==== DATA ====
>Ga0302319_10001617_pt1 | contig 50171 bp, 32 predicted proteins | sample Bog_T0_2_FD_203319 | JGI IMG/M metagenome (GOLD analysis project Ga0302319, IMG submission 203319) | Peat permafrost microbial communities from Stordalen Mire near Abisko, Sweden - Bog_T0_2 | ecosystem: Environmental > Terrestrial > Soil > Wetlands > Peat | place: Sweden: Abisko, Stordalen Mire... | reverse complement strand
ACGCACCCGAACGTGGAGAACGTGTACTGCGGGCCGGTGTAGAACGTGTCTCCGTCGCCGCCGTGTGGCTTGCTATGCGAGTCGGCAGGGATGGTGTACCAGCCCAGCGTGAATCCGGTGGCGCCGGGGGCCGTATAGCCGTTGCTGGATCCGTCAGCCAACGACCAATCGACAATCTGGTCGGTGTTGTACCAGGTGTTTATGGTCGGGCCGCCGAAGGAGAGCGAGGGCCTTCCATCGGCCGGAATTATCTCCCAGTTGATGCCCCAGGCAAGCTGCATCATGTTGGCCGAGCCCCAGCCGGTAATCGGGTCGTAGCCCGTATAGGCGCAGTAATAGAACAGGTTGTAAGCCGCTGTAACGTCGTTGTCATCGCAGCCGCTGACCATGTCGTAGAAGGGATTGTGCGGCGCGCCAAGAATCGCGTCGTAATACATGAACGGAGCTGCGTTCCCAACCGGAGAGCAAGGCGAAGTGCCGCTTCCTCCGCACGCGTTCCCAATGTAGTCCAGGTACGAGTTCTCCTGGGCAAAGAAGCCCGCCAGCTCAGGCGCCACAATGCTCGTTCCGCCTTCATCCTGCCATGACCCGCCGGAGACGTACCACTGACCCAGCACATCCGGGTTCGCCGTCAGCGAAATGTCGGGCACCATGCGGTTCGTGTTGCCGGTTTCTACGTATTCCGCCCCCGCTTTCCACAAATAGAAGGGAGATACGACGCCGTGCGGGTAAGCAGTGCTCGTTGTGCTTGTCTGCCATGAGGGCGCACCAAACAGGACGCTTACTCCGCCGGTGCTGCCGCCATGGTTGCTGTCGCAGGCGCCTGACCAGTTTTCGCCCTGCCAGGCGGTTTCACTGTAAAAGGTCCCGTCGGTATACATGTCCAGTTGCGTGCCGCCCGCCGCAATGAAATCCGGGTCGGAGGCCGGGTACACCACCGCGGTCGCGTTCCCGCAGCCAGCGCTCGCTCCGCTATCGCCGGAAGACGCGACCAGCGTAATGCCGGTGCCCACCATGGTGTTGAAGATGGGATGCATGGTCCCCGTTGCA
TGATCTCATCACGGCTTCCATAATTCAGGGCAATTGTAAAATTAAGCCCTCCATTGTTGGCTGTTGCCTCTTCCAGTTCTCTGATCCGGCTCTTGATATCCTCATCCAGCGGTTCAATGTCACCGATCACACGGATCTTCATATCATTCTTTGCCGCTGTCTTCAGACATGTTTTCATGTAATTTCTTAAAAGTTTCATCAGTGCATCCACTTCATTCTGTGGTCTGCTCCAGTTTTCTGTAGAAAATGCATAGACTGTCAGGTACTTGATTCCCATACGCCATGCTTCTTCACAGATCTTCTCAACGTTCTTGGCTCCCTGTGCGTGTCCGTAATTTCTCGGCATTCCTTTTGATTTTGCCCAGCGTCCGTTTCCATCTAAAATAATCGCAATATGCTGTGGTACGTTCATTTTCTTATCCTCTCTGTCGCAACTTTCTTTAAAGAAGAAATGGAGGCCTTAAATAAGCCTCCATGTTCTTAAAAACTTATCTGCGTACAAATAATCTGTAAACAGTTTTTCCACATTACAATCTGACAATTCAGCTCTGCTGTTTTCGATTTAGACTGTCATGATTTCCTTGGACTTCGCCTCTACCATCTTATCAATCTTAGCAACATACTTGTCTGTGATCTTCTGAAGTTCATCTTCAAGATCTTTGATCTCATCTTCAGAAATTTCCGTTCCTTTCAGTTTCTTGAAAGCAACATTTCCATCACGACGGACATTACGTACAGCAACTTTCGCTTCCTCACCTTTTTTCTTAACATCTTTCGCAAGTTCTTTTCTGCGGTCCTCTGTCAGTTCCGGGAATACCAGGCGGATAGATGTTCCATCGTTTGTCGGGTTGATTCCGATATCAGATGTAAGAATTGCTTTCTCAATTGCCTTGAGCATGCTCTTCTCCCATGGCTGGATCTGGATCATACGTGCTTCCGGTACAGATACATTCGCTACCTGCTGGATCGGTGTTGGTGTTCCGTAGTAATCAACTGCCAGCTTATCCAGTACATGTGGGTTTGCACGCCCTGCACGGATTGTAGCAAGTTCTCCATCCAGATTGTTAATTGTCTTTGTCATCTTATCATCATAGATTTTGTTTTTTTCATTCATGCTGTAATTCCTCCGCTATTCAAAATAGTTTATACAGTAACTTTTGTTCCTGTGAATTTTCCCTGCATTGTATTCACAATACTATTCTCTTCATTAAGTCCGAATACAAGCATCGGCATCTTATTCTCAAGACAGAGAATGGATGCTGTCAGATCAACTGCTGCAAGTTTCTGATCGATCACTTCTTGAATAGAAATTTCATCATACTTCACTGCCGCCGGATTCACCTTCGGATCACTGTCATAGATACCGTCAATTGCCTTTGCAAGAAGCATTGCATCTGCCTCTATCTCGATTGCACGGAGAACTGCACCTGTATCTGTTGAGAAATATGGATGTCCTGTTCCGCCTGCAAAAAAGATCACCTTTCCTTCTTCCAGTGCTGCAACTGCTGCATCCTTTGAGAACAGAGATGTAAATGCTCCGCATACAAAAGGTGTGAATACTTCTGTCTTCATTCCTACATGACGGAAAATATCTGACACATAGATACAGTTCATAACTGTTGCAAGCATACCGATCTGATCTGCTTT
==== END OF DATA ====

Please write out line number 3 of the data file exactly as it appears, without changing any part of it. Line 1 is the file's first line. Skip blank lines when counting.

TGATCTCATCACGGCTTCCATAATTCAGGGCAATTGTAAAATTAAGCCCTCCATTGTTGGCTGTTGCCTCTTCCAGTTCTCTGATCCGGCTCTTGATATCCTCATCCAGCGGTTCAATGTCACCGATCACACGGATCTTCATATCATTCTTTGCCGCTGTCTTCAGACATGTTTTCATGTAATTTCTTAAAAGTTTCATCAGTGCATCCACTTCATTCTGTGGTCTGCTCCAGTTTTCTGTAGAAAATGCATAGACTGTCAGGTACTTGATTCCCATACGCCATGCTTCTTCACAGATCTTCTCAACGTTCTTGGCTCCCTGTGCGTGTCCGTAATTTCTCGGCATTCCTTTTGATTTTGCCCAGCGTCCGTTTCCATCTAAAATAATCGCAATATGCTGTGGTACGTTCATTTTCTTATCCTCTCTGTCGCAACTTTCTTTAAAGAAGAAATGGAGGCCTTAAATAAGCCTCCATGTTCTTAAAAACTTATCTGCGTACAAATAATCTGTAAACAGTTTTTCCACATTACAATCTGACAATTCAGCTCTGCTGTTTTCGATTTAGACTGTCATGATTTCCTTGGACTTCGCCTCTACCATCTTATCAATCTTAGCAACATACTTGTCTGTGATCTTCTGAAGTTCATCTTCAAGATCTTTGATCTCATCTTCAGAAATTTCCGTTCCTTTCAGTTTCTTGAAAGCAACATTTCCATCACGACGGACATTACGTACAGCAACTTTCGCTTCCTCACCTTTTTTCTTAACATCTTTCGCAAGTTCTTTTCTGCGGTCCTCTGTCAGTTCCGGGAATACCAGGCGGATAGATGTTCCATCGTTTGTCGGGTTGATTCCGATATCAGATGTAAGAATTGCTTTCTCAATTGCCTTGAGCATGCTCTTCTCCCATGGCTGGATCTGGATCATACGTGCTTCCGGTACAGATACATTCGCTACCTGCTGGATCGGTGTTGGTGTTCCGTAGTAATCAACTGCCAGCTTATCCAGTACATGTGGGTTTGCACGCCCTGCACGGATTGTAGCAAGTTCTCCATCCAGATTGTTAATTGTCTTTGTCATCTTATCATCATAGATTTTGTTTTTTTCATTCATGCTGTAATTCCTCCGCTATTCAAAATAGTTTATACAGTAACTTTTGTTCCTGTGAATTTTCCCTGCATTGTATTCACAATACTATTCTCTTCATTAAGTCCGAATACAAGCATCGGCATCTTATTCTCAAGACAGAGAATGGATGCTGTCAGATCAACTGCTGCAAGTTTCTGATCGATCACTTCTTGAATAGAAATTTCATCATACTTCACTGCCGCCGGATTCACCTTCGGATCACTGTCATAGATACCGTCAATTGCCTTTGCAAGAAGCATTGCATCTGCCTCTATCTCGATTGCACGGAGAACTGCACCTGTATCTGTTGAGAAATATGGATGTCCTGTTCCGCCTGCAAAAAAGATCACCTTTCCTTCTTCCAGTGCTGCAACTGCTGCATCCTTTGAGAACAGAGATGTAAATGCTCCGCATACAAAAGGTGTGAATACTTCTGTCTTCATTCCTACATGACGGAAAATATCTGACACATAGATACAGTTCATAACTGTTGCAAGCATACCGATCTGATCTGCTTT